Wednesday, October 15, 2003

Not Last meal in 'Bama...

Supreme Court halts execution

Three-time killer David Larry Nelson ate his last meal and came within 2½ hours of death Thursday when the U.S. Supreme Court temporarily halted his execution.

The 58-year-old Nelson, a 25-year resident on Alabama's Death Row, was to be executed for the 1978 New Year's Day slaying of Wilson Woodrow Thompson.

Nelson's attorneys filed papers for an appeal to the court early Thursday saying Nelson has collapsed veins and that lethal injection would be so painful it would be "cruel and unusual punishment."

Supreme Court Justice Anthony Kennedy, nominated by former President Ronald Reagan, referred Nelson's request for a stay to the full court. The court's three-sentence order does not give an explanation for the reprieve, only that it will remain in effect until Nelson's appeal is considered.

If Nelson's appeal is denied, the stay automatically ends.

Prison officials said had the execution proceeded they would have first sought veins in both of Nelson's arms. If that failed, they would have tried veins in the neck and the leg before using a surgical procedure to make an incision cutting through skin tissue, fat and muscle to get directly to the vein.

Nelson on Thursday had already polished off his last meal of a fried bologna sandwich with lettuce and tomato, french fries and a sprite. and was visiting with family and friends when Atlanta lawyer Victoria Smith walked into the room and said, "Give me a hug. You got a stay."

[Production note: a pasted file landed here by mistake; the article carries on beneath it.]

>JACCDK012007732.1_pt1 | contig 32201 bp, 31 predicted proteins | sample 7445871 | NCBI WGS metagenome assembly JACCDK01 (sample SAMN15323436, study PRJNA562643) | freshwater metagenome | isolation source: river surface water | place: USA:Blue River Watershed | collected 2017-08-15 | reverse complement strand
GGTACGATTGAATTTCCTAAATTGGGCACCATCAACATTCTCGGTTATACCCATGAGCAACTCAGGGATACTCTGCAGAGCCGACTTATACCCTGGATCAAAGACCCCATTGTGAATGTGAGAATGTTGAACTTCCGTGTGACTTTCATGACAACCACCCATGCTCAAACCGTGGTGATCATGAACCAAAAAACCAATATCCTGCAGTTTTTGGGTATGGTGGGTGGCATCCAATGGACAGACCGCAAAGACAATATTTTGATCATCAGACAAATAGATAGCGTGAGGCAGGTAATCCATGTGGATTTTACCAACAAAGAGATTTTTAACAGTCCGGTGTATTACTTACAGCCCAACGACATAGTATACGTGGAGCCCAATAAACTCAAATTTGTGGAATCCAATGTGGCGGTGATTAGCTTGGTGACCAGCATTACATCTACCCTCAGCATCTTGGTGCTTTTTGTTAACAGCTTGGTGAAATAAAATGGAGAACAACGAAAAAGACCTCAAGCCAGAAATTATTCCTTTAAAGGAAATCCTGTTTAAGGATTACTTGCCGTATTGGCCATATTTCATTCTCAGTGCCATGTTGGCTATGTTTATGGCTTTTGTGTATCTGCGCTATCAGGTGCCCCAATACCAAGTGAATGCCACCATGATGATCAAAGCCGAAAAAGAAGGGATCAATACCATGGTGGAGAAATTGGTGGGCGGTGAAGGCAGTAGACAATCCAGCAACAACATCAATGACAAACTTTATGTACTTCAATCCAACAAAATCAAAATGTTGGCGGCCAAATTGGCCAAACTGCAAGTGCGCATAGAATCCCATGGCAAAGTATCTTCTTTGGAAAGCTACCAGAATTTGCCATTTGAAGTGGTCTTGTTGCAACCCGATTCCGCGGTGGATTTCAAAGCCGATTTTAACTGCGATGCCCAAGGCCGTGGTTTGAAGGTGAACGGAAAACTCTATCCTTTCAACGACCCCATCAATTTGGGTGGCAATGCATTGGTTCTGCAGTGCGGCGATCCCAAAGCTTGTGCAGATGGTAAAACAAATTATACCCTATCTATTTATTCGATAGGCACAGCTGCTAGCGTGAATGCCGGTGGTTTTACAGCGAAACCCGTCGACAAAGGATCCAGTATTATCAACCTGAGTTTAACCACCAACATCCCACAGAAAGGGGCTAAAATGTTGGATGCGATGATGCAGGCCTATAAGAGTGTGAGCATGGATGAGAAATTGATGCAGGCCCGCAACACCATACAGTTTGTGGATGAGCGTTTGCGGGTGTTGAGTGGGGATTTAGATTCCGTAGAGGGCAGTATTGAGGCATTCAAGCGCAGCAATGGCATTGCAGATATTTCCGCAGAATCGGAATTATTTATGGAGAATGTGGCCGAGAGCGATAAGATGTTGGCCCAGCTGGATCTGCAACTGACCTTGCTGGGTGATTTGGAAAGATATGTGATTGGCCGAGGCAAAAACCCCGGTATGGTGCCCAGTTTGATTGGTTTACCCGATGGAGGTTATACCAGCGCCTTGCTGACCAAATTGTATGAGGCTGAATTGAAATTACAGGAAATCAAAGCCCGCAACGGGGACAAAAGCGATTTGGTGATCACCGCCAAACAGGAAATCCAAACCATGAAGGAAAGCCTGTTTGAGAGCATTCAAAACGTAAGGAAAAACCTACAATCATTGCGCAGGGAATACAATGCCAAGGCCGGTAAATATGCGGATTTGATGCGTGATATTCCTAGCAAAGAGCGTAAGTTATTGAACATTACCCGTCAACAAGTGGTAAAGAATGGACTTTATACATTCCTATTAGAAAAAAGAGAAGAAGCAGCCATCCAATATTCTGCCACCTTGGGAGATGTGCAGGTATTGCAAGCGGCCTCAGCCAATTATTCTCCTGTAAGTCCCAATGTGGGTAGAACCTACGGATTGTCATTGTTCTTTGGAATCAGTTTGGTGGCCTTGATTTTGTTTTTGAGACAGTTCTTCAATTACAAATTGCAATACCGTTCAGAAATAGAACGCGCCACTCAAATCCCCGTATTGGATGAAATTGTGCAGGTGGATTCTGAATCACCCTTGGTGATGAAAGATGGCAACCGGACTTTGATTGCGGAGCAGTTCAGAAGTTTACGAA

In the 1978 killing, Nelson and his girlfriend, Linda Vice, met Thompson at a Birmingham lounge and went to Thompson's mobile home in Kimberly about 1:30 a.m. Nelson ordered his girlfriend to take off her clothes and then told Thompson he could perform oral sex on her. When he did, court records show, Nelson opened fire. The bullet passed through Thompson's neck and wounded Vice in her upper thigh.

Nelson shot his girlfriend two more times, but she survived.

Just hours before Thompson's slaying, Nelson shot and killed cab driver James Dewey Cash, whom he and Vice had met at a different lounge. Nelson was convicted in that slaying as well and sentenced to life in prison.

In 1971, Nelson was convicted of beating to death 82-year-old Oliver King in a Birmingham parking deck. He spent three years in prison for that killing.

Nelson once told a jury and a judge that he wanted to be executed. But when he was scheduled for execution in 1996, he received a stay because of a physician's statement that he could be a kidney donor for a seriously ill brother. The operation did not take place.